Tension between the U.S. and Libya continued last week in the aftermath of the Dec. 27 attacks at Rome and Vienna airports by Palestinian terrorists supported by Libyan Leader Muammar Gaddafi. Two Libyan MiG-25 fighters intercepted a U.S. Navy surveillance plane to the north of the Gulf of Sidra, then darted back to Libyan airspace before F/ A-18 jets from the U.S. aircraft carrier Coral Sea could reach the scene. While Gaddafi condemned Ronald Reagan as a "Hitler No. 2, " the Pentagon expressed concern about increasingly overt intelligence-gathering activities in the area by Soviet ships and aircraft. The crisis, meanwhile, gave TIME Correspondent John Borrell a chance to observe at close range a country that, though oil rich, is devoting far more of its wealth to guns than to butter. His report:
Crowd control is more of a problem than stock control at the state-run Jamahiriya supermarket in central Tripoli. Most days there are plenty of people and few goods, an elementary supply-and-demand problem that sometimes leads to fisticuffs and invariably produces squabbles. When a consignment of locally produced laundry soap reached the shelves last week, several hundred people were crowded around the doors at opening time. Once inside, they wrestled to get at the cartons and then elbowed and pushed their way to the cash registers. "I was hoping for cooking oil today," admitted one old man as he clutched his box and fended off latecomers, "but these days you take what you can get." So serious are shortages of many consumer goods that two people died last year during a stampede following the arrival of bananas from Nicaragua.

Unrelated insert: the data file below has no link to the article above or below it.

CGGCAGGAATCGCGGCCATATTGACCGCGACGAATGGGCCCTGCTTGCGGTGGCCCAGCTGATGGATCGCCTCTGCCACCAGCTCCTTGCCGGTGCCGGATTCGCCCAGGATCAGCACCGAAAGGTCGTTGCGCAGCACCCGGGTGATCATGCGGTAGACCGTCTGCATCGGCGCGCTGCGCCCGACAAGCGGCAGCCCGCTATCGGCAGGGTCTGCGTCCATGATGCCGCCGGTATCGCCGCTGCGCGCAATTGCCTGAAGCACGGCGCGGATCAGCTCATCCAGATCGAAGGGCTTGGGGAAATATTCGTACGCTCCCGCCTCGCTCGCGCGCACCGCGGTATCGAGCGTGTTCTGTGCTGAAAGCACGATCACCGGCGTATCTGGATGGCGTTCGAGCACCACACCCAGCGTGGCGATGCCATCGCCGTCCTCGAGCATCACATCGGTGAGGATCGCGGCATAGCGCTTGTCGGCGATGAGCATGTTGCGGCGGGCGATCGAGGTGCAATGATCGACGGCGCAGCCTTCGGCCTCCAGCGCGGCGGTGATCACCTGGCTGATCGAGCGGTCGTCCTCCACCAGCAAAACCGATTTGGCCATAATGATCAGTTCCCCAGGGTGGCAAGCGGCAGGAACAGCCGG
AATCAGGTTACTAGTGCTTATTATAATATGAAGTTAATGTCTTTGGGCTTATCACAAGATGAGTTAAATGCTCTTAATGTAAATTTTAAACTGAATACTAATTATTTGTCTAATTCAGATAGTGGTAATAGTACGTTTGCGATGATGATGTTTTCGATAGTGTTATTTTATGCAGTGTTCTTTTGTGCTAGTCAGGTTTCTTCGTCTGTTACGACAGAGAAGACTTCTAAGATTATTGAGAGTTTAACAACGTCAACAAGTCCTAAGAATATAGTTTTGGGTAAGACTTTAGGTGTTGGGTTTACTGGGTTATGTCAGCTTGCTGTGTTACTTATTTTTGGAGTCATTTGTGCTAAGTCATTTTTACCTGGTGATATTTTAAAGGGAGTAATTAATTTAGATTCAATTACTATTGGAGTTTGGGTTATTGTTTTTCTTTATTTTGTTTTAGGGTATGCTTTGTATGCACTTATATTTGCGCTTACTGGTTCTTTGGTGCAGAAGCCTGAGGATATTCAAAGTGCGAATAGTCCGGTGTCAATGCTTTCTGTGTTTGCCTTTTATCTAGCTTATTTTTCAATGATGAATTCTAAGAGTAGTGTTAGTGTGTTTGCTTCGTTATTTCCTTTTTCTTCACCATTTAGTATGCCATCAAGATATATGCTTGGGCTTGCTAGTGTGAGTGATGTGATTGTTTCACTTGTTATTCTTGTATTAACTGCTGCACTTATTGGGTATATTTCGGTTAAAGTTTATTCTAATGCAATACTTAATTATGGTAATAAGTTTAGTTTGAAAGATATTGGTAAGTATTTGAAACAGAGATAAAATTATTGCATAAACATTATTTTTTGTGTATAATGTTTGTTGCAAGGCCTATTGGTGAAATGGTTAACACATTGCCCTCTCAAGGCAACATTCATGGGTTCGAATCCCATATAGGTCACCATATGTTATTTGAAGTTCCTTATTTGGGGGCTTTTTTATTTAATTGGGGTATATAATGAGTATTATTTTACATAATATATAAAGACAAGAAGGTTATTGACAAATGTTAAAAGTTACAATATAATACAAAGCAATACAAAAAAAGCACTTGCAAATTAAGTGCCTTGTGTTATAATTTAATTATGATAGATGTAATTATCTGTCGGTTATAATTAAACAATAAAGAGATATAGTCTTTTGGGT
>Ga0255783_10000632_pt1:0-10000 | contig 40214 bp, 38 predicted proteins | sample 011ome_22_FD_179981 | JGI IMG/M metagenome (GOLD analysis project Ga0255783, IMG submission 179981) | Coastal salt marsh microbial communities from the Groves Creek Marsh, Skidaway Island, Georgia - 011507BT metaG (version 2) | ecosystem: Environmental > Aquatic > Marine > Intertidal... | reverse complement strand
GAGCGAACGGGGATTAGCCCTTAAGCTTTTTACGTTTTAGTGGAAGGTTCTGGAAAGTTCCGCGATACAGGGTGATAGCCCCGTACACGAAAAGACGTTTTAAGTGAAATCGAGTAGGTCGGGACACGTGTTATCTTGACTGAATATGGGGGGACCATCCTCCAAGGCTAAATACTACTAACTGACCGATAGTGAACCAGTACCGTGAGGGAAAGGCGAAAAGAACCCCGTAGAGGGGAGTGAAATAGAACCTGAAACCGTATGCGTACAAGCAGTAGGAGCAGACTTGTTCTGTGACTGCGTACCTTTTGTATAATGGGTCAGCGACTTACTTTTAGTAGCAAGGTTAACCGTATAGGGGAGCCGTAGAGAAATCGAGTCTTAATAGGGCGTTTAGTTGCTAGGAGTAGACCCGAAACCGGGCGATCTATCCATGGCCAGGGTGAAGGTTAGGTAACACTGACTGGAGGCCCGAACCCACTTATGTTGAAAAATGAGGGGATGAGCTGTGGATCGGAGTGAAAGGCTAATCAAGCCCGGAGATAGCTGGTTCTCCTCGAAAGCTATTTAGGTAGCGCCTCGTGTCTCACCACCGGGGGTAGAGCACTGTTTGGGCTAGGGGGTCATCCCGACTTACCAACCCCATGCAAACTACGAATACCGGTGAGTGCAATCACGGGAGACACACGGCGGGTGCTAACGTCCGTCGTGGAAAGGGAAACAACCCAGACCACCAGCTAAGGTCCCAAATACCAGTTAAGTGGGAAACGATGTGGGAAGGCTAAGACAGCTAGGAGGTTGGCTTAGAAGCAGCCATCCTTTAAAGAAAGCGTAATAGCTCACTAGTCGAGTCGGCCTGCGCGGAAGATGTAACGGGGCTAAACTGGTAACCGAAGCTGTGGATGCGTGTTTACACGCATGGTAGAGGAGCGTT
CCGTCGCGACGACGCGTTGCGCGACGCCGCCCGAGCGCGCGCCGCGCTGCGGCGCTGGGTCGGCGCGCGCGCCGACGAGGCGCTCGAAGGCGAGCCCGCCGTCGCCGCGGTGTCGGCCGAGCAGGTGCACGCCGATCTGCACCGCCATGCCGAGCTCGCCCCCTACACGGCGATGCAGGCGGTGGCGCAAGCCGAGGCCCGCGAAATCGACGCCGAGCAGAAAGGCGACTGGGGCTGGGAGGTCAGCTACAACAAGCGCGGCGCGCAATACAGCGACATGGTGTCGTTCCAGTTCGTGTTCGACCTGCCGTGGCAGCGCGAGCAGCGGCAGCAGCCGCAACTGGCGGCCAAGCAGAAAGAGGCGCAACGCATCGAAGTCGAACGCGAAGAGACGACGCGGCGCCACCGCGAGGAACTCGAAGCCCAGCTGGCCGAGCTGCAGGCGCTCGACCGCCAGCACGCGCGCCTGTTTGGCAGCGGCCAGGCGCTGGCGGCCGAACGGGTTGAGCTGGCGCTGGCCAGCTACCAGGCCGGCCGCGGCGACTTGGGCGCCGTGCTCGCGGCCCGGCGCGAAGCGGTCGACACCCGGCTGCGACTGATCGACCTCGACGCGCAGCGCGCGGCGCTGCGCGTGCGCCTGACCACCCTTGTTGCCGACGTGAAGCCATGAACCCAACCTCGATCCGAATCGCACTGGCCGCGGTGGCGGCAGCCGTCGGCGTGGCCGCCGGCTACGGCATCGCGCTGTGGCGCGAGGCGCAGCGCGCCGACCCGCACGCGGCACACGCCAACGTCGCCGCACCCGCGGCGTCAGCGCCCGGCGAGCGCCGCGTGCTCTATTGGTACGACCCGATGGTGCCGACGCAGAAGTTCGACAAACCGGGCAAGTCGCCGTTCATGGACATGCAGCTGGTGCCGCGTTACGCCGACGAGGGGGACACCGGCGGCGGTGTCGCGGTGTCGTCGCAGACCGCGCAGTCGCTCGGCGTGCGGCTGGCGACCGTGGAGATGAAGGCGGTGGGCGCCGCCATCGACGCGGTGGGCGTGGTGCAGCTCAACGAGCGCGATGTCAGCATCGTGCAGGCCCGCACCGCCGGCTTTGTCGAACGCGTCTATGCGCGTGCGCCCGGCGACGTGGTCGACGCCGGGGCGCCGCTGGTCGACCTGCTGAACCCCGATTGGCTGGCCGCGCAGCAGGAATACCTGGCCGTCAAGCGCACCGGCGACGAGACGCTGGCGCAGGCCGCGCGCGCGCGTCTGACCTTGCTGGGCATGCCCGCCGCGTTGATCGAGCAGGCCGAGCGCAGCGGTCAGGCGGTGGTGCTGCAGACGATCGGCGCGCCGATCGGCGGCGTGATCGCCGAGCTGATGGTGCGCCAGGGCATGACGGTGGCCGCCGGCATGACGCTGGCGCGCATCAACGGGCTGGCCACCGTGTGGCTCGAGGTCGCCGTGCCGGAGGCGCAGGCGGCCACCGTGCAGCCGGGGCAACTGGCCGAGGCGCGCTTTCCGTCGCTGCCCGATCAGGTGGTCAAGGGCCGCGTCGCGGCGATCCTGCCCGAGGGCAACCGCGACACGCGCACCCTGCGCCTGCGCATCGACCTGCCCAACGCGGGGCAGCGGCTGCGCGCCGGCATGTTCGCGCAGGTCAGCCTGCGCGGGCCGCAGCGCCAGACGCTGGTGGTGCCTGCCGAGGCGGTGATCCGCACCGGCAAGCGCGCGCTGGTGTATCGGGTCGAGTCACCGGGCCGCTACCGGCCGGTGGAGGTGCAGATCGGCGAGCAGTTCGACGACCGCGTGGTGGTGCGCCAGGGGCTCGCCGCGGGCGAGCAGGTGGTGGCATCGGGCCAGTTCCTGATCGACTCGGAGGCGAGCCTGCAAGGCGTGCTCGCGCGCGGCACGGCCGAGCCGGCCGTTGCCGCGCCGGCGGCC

That there are fights over soap and bananas in Libya, which has a population of only 3.6 million and a per capita gross national product of about $8,000 (vs. $9,000 in Britain), is the result of both softening demand for petroleum and poor economic planning. Oil revenues are down from $22 billion in 1980 to an anticipated $8 billion this year. "The cash-flow problem is hurting," said a Western diplomat in Tripoli. "It is like taking a 60% salary cut and trying to keep up with the payments on the house and car." Some construction contracts have been canceled, and imports of many consumer goods, including food, have been slashed. But the defense budget alone consumes $2 billion, and an additional $1 billion goes to payments for the $12 billion worth of Soviet arms that Gaddafi has bought since he came to power in a 1969 coup.